Drought Resistant Plants
Posted by Landscaping Ideas on 20th January 2012
When considering landscaping for the new millennium and beyond a great thing to keep in mind is that there is constant fear of global warming, the El Nino effect and countless other environmental anomalies that tend to keep cropping up along the way. Drought resistant landscaping and gardening is gaining popularity not only for the practicality of it today but also out of very real sense of fear for the necessity of this particular form of gardening tomorrow.
I prefer the notion of this particular type of landscaping for many reasons—not the first of which is the practicality of it. I love the fact that this particular style of garden is efficient and maximizes the earth’s resources for abundant results using minimal materials. If you are considering this type of landscaping for your home you should learn about some of these great drought resistant plants.
If you appreciate a little bit of color in your garden then Autumn Joy is a plant well worth keeping at the top of your planting list. As the name indicates this is a plant that flowers late in the season and is ideal for those hoping to achieve a balanced garden throughout the year. The flowers are quite lovely and can be found in the colors of: pink, red, orange, or yellow. This plant is a succulent, which means it is known for its lush greenery in addition to its beautiful flower. Other great succulents include Aloe Vera, scarlet paintbrush, and ice plant.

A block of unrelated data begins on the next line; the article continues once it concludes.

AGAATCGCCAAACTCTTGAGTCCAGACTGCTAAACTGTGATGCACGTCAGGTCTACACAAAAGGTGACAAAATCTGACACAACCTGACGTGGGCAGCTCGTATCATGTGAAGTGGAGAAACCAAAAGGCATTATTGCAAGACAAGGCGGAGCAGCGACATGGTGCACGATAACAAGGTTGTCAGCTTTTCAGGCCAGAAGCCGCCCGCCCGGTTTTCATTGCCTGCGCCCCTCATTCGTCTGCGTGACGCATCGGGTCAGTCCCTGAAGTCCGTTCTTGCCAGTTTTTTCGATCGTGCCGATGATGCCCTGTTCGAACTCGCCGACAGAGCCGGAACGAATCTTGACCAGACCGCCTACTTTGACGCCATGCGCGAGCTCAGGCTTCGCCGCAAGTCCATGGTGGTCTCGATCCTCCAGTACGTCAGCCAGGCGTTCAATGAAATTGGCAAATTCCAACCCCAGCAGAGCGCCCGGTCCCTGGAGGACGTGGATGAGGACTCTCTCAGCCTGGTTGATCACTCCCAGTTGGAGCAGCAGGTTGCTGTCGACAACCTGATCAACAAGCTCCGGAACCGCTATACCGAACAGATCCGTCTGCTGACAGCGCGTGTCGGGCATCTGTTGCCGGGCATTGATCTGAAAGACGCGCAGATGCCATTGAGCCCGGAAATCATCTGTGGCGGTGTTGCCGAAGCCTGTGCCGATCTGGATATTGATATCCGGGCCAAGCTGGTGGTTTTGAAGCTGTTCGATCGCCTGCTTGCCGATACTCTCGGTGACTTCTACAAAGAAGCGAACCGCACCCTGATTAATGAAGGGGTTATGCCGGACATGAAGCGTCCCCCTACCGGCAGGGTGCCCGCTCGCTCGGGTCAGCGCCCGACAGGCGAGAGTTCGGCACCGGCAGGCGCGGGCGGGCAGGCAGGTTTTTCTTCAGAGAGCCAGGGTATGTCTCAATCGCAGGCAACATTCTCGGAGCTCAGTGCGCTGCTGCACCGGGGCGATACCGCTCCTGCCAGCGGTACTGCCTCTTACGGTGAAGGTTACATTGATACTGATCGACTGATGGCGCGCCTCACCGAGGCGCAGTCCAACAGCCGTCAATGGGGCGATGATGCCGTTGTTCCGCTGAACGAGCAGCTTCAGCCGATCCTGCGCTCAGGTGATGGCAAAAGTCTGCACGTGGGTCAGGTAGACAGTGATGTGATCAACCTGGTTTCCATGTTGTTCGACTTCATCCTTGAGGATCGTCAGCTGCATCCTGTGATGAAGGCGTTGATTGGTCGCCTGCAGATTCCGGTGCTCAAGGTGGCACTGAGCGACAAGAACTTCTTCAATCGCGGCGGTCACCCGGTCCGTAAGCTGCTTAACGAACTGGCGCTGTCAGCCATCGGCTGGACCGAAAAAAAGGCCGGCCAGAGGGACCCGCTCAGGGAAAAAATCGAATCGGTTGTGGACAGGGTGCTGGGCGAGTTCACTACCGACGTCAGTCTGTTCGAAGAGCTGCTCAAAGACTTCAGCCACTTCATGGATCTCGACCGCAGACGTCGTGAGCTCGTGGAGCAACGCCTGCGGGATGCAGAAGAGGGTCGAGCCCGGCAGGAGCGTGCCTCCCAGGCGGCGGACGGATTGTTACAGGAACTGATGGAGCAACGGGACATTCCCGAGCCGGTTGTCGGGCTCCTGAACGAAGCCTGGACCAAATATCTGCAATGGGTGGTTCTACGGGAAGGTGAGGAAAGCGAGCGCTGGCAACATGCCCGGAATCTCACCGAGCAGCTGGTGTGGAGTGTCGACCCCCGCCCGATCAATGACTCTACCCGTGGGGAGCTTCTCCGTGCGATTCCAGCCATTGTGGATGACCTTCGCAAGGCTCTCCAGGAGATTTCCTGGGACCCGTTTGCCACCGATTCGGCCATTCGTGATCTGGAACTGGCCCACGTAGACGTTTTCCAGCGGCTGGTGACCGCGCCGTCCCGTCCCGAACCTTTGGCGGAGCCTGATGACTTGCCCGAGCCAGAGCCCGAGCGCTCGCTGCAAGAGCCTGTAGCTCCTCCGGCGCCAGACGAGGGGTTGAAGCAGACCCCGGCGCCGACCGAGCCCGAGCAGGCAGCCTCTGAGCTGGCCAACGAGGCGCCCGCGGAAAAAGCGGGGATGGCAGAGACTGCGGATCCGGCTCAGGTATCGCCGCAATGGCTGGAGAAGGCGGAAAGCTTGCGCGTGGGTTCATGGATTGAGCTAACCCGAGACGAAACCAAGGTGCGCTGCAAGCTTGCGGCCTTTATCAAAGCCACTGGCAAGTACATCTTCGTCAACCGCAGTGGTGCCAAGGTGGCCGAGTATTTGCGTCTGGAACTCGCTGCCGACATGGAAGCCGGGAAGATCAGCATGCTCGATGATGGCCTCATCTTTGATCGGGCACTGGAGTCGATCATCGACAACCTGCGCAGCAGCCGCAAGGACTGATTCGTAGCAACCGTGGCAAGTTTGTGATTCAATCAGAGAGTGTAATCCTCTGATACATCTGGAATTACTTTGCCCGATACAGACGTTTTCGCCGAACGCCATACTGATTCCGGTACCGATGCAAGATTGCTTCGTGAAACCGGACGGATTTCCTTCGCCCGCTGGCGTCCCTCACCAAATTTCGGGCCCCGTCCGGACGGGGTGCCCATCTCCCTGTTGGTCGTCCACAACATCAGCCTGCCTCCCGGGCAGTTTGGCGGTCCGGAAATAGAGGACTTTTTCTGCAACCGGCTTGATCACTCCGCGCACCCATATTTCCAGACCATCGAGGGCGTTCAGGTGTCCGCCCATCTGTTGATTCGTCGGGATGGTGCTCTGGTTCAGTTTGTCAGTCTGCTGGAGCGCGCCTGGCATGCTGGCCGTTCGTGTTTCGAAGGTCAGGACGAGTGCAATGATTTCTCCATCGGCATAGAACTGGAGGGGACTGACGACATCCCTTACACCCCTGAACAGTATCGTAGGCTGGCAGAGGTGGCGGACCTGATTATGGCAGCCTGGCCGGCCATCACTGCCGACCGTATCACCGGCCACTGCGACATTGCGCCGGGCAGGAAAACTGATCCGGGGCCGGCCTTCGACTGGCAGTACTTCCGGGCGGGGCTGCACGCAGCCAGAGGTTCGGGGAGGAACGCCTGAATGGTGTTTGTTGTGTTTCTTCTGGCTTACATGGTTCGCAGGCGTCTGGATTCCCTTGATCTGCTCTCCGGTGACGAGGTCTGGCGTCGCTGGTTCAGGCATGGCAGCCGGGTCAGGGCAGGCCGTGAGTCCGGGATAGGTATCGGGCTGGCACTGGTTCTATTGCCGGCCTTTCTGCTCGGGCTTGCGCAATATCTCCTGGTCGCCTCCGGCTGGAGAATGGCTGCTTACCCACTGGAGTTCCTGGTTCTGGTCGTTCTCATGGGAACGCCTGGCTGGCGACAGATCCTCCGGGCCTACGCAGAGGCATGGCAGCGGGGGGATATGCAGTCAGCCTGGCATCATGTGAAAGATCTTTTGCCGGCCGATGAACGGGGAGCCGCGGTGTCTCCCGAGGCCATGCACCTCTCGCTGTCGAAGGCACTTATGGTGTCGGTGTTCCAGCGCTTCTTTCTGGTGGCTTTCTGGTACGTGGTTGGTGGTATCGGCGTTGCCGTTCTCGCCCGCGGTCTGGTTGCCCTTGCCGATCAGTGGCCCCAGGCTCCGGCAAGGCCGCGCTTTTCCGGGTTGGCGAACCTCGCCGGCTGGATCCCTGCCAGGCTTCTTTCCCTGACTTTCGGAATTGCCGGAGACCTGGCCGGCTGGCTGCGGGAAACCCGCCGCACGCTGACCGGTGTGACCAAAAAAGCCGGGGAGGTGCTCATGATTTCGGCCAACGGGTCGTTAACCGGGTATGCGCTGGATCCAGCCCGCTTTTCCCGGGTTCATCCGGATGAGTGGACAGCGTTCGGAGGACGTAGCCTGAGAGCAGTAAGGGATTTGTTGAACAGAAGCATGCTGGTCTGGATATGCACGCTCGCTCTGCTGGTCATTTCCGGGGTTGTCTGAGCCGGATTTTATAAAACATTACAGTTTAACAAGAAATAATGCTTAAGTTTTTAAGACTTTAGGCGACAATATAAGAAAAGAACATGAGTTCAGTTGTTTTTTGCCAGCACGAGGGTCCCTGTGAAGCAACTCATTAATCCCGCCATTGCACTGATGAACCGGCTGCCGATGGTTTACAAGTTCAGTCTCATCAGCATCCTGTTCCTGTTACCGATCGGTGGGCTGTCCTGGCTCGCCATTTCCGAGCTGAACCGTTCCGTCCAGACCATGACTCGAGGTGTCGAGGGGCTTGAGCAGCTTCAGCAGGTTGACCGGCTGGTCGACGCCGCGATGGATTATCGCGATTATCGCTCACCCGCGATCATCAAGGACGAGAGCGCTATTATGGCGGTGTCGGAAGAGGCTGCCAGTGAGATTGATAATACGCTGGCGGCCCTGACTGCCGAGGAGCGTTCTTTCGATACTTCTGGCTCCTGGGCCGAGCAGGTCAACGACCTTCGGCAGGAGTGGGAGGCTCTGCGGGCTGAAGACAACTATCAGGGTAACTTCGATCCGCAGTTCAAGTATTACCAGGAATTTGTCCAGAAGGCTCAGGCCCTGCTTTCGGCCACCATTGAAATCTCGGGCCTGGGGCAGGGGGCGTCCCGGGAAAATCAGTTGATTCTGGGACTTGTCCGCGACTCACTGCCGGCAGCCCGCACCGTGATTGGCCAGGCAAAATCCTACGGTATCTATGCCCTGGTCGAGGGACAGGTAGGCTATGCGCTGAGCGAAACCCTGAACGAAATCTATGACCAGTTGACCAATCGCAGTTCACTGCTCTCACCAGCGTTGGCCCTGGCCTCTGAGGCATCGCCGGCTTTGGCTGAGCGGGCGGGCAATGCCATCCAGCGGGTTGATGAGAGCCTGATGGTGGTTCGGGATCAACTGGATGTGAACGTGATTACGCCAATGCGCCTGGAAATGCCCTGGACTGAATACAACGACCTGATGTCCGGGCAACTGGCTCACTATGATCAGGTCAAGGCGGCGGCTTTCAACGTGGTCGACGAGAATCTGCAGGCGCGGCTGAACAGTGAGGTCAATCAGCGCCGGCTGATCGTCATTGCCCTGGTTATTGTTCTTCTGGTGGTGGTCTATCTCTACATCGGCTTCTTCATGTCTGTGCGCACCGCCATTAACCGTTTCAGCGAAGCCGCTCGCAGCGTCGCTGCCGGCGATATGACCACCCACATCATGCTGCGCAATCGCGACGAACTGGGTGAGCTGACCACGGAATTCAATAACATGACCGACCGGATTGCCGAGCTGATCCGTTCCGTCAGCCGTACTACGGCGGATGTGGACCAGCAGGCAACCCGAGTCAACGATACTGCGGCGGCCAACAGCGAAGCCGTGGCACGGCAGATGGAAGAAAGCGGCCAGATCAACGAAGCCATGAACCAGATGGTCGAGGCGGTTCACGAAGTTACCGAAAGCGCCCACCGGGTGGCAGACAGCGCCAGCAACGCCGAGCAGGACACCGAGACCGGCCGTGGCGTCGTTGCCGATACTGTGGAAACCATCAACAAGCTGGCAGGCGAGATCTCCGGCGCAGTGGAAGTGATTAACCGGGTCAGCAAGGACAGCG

Believe it or not there are many trees that are also quite drought resistant and can provide much needed shade to some of your more tender plants. Great trees to plant in this particular climate and for these purposes include: dwarf conifers, olive trees, willow trees, and palm trees. Mesquite and Palo Verde are excellent bushes for providing shade to your landscaping.
Ornamental grasses are a great way to bring color to your drought resistant garden. These plants are hardy enough to handle the rough living involved in desert climes while bringing color and beauty to landscapes that can often be harsh at the very worst and lacking in color at the very least. These grasses typically flourish in the summer and fall and include such grasses as Blue Oat Grass, Purple Fountain Grass, and Mexican Feather Grass.
You should also consider some of the many wildflowers that grow locally in some areas. These are often brightly colored flowers that will bloom at different times throughout the year brining a little pop of color to your landscaping that is very much appreciated during seasons when other plants aren’t flowering for you. Some great wildflowers to consider include: desert gold poppies, African daisies, Indian blankets, and marigold. Their names alone paint a vivid picture of some of these lovely wildflowers and they do make a great addition to many gardens.
These plants are a good start for anyone looking for drought resistant plants. There is no hard or fast rule when it comes to landscaping in general, however when xeriscaping it is a good idea to learn as much as possible about your plants before putting them into the ground. Group according to water and care needs and you have a head start on a healthy garden that will survive and flourish with minimal water.